Many groups criticize the commercialization of drinking water. "Bottled & Sold", author Peter Gleick laments how bottled water has changed our way of life and how we sold out to the convenience. Interestingly, Mother Nature Network (MNN) comparative figures indicate that "blue gold" is more precious than "black gold'.11 Bottled water = 5 cents an ounce, tap water = < 1 cent a gallon and gasoline = approximately 2 cents an ounce.

Bottled water produces lots of pollution and consumes significant energy

MNN claims that the bottled water industry produces 1.5 million tons of plastic wastes per year. To manufacture all these bottles, 47 million gallons of crude oil is needed. That is a lot of fossil fuel and CO2 emission. And although the bottling industry claims that most of these bottles are PET and are thus recyclable, the recycling rate and procedure are not as efficient as they claim to be and in itself consumes even more energy.12

And one must not forget the massive Pacific Gyre, plastic trash 2x the size of Texas.

Bottled water is poorly regulated

Bottled water quality seems to be especially a problem in many countries where regulations, if existent at all, are lax. As for the U.S. water coming out of the tap is regulated by the Environmental Protection Agency (EPA) whereas water sold in bottles is regulated by the Food & Drug Administration (FDA).

There have been complaints that tap water is more regulated than bottled water. According to a report by The New York Times: The Safe Drinking Water Act empowers EPA to require water testing by certified laboratories and that violations be reported within a specified time frame. Public water systems must also provide reports to customers about their water, noting its source, evidence of contaminants and compliance with regulations.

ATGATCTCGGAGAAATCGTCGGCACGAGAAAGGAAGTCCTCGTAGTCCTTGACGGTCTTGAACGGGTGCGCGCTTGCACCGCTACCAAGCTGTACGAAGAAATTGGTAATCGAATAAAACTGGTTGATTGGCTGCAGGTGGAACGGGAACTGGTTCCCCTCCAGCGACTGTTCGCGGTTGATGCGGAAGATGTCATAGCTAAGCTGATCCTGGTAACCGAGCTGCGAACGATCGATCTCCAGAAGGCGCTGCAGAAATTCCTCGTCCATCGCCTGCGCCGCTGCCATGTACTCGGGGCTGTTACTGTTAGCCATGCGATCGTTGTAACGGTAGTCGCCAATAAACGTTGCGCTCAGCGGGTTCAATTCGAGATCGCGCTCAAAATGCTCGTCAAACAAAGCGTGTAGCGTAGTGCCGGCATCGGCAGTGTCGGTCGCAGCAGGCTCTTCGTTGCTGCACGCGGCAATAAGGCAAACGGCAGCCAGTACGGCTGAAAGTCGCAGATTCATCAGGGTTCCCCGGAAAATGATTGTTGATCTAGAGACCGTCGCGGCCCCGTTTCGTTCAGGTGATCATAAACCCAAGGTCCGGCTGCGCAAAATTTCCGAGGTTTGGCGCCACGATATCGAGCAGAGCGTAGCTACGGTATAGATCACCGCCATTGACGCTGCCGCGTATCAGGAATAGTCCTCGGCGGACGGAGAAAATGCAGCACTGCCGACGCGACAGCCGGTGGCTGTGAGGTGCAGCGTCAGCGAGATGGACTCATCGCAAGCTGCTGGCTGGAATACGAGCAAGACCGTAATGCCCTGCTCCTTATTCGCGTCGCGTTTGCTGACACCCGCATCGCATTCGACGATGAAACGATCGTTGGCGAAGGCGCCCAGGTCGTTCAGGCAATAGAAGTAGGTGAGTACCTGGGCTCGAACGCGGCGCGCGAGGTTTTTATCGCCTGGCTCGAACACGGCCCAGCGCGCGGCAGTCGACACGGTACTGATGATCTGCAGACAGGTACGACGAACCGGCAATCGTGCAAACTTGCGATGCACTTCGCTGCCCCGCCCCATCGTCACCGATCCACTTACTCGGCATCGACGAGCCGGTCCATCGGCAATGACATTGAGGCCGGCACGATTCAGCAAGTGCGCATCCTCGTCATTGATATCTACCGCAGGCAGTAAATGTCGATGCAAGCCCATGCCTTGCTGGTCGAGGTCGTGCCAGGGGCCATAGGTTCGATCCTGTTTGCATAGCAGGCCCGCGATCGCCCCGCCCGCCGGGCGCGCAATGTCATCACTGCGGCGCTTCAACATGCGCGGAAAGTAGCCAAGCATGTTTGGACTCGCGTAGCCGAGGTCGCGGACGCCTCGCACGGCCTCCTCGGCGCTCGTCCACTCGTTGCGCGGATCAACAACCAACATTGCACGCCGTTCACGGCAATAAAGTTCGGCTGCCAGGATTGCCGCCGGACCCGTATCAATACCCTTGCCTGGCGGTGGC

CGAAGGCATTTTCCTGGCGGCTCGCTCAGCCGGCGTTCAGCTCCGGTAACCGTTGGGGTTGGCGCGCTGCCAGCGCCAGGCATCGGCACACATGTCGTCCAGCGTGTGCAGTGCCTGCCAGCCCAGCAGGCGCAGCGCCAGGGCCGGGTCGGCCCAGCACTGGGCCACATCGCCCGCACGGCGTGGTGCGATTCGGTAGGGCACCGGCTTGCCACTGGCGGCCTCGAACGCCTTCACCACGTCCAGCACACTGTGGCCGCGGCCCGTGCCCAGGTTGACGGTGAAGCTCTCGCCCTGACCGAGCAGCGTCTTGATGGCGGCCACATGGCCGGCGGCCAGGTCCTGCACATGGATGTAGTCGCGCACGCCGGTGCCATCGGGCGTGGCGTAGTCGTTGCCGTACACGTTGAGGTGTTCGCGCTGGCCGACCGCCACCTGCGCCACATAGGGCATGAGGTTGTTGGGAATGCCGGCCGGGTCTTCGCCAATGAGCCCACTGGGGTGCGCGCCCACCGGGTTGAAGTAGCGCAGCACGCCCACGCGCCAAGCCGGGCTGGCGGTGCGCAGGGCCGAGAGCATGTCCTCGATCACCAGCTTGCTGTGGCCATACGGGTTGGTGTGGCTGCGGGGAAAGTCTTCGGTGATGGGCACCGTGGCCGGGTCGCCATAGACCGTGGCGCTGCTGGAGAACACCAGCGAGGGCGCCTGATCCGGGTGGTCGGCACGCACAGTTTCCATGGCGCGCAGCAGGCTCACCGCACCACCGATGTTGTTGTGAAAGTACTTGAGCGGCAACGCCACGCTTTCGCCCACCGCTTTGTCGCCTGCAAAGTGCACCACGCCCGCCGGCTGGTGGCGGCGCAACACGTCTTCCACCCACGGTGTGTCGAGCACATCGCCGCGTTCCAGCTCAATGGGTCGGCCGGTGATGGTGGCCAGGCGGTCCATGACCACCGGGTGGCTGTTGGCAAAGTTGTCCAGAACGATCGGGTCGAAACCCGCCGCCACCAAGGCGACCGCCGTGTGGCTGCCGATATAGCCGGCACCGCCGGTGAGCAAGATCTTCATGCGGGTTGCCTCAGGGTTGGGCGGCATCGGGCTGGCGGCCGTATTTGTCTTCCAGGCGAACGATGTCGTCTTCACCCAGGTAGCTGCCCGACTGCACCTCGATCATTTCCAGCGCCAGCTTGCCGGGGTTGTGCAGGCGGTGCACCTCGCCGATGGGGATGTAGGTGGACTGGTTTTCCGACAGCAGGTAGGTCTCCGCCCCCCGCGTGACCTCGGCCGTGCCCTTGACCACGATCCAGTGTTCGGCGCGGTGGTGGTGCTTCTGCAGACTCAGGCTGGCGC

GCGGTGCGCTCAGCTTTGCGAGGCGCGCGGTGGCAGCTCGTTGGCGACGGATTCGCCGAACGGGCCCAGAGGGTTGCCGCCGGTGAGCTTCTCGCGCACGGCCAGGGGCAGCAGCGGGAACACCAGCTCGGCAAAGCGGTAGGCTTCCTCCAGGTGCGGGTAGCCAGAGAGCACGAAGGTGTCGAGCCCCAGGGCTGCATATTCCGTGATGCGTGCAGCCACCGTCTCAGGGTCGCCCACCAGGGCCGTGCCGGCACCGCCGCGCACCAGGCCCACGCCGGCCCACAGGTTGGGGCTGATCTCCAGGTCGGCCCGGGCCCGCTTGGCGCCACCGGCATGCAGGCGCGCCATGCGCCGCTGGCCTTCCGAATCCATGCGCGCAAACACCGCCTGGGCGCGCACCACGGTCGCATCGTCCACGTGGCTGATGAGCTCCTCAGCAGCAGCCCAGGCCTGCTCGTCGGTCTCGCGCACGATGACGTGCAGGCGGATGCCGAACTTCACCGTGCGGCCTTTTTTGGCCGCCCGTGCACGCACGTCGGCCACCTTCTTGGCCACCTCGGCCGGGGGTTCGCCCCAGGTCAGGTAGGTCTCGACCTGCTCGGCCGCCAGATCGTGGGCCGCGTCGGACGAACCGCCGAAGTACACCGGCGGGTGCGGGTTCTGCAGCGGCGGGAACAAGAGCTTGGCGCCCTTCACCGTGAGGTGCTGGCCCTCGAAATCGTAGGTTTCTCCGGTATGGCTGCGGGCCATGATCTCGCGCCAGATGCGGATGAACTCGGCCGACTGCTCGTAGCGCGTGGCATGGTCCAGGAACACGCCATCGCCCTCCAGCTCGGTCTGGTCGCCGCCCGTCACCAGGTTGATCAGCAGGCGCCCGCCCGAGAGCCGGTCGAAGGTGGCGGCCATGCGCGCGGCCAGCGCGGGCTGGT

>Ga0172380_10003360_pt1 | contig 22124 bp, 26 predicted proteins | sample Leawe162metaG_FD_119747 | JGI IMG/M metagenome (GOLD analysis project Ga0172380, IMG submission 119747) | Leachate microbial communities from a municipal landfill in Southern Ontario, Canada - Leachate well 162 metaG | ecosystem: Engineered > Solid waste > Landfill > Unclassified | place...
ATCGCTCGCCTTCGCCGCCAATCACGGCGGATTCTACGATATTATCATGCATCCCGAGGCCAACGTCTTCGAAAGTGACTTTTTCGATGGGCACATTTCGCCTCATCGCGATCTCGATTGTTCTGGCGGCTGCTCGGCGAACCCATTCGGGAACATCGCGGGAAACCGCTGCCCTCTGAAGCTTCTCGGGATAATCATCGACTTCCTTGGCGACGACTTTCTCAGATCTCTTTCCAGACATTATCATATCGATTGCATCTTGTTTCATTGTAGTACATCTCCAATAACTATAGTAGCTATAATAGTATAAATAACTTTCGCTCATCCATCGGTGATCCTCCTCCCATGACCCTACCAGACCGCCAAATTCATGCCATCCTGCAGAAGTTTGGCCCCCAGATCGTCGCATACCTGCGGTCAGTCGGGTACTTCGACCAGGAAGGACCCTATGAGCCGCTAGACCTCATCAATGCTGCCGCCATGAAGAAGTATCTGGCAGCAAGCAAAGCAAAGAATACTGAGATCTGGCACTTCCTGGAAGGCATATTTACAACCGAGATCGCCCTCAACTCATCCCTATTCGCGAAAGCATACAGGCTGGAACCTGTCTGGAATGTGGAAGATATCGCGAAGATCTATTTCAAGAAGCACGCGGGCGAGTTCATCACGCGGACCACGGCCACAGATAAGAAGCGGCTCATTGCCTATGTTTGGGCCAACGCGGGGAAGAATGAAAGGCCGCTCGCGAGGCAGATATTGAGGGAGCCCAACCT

In contrast, bottled water is regulated by the FDA as a food product and manufacturers are not required to disclose as much information as municipal water utilities are. "…the FDA does not require bottled water companies to disclose to consumers where the water came from, how it has been treated or what contaminants it contains".13

It appears that the EPA is doing a better job on regulating tap water than the FDA is doing with bottled water.  According to the U.S. Government Accountability Office (GAO), it may be because the EPA has more power in additon to more manpower.

The Bottom Line

Get to know what you are drinking – be it coming in a bottle or from the tap. And consider drinking filtered tap water. But, if you must consume bottled water use a reusable glass container.

Published May 2, 2011, updated July 20, 2012


References:

  1. Bottled Water - Global Industry Guide,  2 Feb 2009
  2. Mineral Waters of the World
  3. O'Connor JT & O'Connor T, The Story of Bottled Water. H2O'C Engineering
  4. Bottled Water is, Bottled Water Matters
  5. Eileprin J, Book review: 'Bottled & Sold' by Peter Gleick, Washington Post. 23 May 2010
  6. Bottled Water: Illusions of Purity, Food & Water Watch
  7. EWG Bottled Water Score Card 2011, Environmental Working Group
  8. Mythri H et al, Fluoride and bacterial content of bottled drinking water versus municipal tap water, Indian J Dent Res. 2010 Oct-Dec;21(4):515-7
  9. Al-Mudhaf HF et al, A survey of organic contaminants in household and bottled drinking waters in Kuwait, Sci Total Environ. 2009 Feb 15;407(5):1658-68. Epub 2008 Dec 11
  10. Salina RO et al, Presence of polychlorinated biphenyls (PCBs) in bottled drinking water in Mexico City, Bull Environ Contam Toxicol. 2010 Oct;85(4):372-6. Epub 2010 Sep 25
  11. Baskind C, 5 reasons not to drink bottled water, Mother Nature Network. 15 Mar 2010.
  12. O'Sullivan L, Increased Use of Bottled Water a Waste of Energy, suite101, July 15, 2008
  13. Goodman S, Fewer Regulations for Bottled Water Than Tap, GAO Says. The New York Times. 9 July 2009